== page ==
OUR HISTORY & ORIGINS
The BDA British Deaf Association (BDA) was formed in Leeds as The British Deaf and Dumb Association (BDDA) on 24th July 1890.
The BDA’s formation followed the failure of an 1889 Royal Commission on the education of deaf children to consult Deaf people, after which an article also in the magazine Deaf Mute urged which Deaf people to unite in defence of their own interests. Four determined Deaf men, including the BDA’s founder Francis Maginn, organised the “National Conference of Adult Deaf and Dumb Missions and Associations” at St. Saviours Church for the Deaf, London in January 1890. The conference was to consider the formation of a national society to “elevate the education and social status of the Deaf and Dumb in the United Kingdom” and resulted in the BDA being formed later that year.
The 1890 conference was also a belated response to an international congress held in Milan ten years earlier, attended mainly by hearing teachers of deaf children, that passed a resolution banning the use of sign languages throughout the world. Enthused delegates returned home all over Europe to weed out Deaf teachers, to eradicate the use of sign language in schools, and to cut down classes to sizes that could be managed by hearing teachers.
The BDDA was subsequently founded at a time of intense controversy about the use of sign language and finger-spelling in the education of deaf children, and about the exclusion of Deaf people from national decisions that affected their lives. In a world dominated by hearing people, hearing people acted on behalf of Deaf people but not representing their true interests or sharing their aspirations.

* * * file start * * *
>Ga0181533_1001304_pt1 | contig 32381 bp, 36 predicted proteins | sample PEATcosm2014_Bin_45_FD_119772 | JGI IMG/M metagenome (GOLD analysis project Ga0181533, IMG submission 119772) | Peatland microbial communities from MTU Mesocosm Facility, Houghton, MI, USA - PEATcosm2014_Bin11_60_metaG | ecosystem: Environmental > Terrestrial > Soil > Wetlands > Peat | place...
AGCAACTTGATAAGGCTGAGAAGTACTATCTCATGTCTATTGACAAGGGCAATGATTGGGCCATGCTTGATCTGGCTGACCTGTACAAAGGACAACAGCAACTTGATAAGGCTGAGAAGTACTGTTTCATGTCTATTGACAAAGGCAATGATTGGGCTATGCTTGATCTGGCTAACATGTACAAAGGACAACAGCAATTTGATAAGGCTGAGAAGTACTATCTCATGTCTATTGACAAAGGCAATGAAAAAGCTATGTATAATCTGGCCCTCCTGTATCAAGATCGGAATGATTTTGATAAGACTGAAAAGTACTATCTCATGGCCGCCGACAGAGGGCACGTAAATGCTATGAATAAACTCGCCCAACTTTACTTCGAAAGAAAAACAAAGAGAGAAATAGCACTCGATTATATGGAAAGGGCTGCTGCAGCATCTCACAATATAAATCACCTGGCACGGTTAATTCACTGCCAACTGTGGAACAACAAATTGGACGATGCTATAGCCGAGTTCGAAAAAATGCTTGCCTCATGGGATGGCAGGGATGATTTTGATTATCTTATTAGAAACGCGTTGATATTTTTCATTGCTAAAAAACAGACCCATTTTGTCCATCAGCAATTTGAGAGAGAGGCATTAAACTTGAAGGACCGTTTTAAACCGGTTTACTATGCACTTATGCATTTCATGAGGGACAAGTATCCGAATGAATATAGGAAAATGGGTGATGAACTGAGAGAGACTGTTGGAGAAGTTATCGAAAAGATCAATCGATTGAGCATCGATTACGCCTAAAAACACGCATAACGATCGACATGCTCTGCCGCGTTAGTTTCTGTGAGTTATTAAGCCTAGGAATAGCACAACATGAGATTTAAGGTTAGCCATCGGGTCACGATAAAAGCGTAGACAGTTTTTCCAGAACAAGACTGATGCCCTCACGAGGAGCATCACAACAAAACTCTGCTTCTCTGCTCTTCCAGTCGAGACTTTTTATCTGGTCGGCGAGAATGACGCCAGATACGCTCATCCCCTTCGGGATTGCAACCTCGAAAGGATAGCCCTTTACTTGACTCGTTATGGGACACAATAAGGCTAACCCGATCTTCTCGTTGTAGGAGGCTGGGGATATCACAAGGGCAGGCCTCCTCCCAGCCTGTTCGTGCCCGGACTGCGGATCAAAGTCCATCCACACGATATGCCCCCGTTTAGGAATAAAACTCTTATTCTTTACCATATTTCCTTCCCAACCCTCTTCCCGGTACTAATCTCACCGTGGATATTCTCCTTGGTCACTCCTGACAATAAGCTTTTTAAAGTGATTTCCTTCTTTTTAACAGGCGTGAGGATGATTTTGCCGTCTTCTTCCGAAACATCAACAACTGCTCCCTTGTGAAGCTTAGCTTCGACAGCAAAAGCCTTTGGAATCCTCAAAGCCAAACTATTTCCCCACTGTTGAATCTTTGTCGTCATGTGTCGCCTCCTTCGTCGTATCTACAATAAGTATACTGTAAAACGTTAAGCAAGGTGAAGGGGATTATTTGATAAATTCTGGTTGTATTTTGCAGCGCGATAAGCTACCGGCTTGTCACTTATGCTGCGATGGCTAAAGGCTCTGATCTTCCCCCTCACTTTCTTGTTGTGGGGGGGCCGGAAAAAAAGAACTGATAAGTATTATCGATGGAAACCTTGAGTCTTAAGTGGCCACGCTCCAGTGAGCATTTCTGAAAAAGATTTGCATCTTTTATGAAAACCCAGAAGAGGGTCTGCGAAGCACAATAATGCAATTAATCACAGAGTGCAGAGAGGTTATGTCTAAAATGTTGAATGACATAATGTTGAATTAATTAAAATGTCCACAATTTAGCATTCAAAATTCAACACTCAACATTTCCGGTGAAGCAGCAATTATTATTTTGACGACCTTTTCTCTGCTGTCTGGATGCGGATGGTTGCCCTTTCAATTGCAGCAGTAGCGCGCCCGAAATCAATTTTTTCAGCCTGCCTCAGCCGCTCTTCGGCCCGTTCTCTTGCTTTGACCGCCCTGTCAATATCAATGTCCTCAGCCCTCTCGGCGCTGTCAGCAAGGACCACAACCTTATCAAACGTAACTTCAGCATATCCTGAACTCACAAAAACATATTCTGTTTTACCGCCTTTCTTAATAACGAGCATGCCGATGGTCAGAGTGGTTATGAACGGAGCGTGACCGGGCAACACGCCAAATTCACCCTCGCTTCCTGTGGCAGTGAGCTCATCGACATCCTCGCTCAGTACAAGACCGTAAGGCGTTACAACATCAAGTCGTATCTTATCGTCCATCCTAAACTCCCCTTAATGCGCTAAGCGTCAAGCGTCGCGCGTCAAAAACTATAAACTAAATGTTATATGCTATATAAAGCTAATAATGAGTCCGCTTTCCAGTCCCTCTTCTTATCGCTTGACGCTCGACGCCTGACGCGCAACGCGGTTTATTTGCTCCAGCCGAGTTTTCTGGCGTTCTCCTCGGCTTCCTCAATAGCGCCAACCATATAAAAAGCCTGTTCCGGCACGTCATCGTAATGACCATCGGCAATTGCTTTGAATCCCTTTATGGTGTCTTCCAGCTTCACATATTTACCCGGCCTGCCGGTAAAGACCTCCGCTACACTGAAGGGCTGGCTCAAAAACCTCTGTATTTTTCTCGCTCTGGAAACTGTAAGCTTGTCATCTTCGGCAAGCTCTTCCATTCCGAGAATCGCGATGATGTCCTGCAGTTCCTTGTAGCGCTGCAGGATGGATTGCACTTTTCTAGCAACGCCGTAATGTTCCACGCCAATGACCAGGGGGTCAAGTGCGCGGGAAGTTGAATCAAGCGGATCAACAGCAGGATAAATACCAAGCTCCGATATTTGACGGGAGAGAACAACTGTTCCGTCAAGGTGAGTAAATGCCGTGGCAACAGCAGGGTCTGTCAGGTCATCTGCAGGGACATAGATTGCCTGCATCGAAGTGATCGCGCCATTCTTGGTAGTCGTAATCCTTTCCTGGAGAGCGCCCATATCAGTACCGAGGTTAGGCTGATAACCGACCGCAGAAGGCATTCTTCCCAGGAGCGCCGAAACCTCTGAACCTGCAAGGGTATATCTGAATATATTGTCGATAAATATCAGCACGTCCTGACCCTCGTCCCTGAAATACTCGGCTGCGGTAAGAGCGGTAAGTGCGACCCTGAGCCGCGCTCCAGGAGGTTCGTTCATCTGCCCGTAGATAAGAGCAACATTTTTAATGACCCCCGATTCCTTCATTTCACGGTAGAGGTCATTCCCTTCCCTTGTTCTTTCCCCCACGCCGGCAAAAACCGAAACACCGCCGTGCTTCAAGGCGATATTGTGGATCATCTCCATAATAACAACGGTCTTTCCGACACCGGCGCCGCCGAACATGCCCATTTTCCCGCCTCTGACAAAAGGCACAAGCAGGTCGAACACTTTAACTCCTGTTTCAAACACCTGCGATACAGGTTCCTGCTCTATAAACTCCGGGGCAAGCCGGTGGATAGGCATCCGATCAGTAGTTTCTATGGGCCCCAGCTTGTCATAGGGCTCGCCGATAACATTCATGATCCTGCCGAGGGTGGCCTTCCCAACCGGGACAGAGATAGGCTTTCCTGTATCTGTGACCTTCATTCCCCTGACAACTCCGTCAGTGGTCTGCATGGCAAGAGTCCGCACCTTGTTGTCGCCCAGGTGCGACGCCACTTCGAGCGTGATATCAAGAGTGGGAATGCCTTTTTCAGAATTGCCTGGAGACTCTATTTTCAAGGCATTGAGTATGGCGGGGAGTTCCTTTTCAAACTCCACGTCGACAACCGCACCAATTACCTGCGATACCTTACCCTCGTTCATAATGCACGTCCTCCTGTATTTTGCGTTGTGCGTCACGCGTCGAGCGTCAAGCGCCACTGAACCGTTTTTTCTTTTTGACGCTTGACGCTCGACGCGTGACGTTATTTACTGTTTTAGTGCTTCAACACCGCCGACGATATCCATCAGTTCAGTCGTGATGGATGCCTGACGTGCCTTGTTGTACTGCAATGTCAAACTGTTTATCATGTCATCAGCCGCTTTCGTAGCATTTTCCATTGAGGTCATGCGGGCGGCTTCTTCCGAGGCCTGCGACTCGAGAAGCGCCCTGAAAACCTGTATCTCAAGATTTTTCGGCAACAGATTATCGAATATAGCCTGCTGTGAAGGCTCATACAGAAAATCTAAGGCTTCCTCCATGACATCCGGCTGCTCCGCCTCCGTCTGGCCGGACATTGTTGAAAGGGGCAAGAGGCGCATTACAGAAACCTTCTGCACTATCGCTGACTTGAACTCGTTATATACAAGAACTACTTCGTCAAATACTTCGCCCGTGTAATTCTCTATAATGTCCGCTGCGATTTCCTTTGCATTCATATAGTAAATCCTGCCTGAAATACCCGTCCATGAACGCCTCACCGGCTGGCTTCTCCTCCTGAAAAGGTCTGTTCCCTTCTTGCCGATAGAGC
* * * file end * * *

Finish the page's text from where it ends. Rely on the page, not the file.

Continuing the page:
The BDDA deleted the world “Dumb” from its title in 1971 to become the BDA. At this time it was still an entirely voluntary body but in the following year, the newly-styled BDA appointed its first salaried General Secretary, Allan Hayhurst. Under his leadership, the BDA started to provide a number of community-based services and began to promote its beliefs more publicly, especially its commitment to Total Communication. This meant the use of all available means of communication such as sign Language, finger-spelling, lip-reading, amplified sound, writing, mime and gesture, and speech.
Following the re-appraisal of the BDA’s role at its 1980 Congress, the BDA turned its attention to also mobilising the support of the hearing community. Its aim was, and still is, to develop greater understanding throughout the UK of what deafness means, and to fundraise for its community development and campaigning programmes.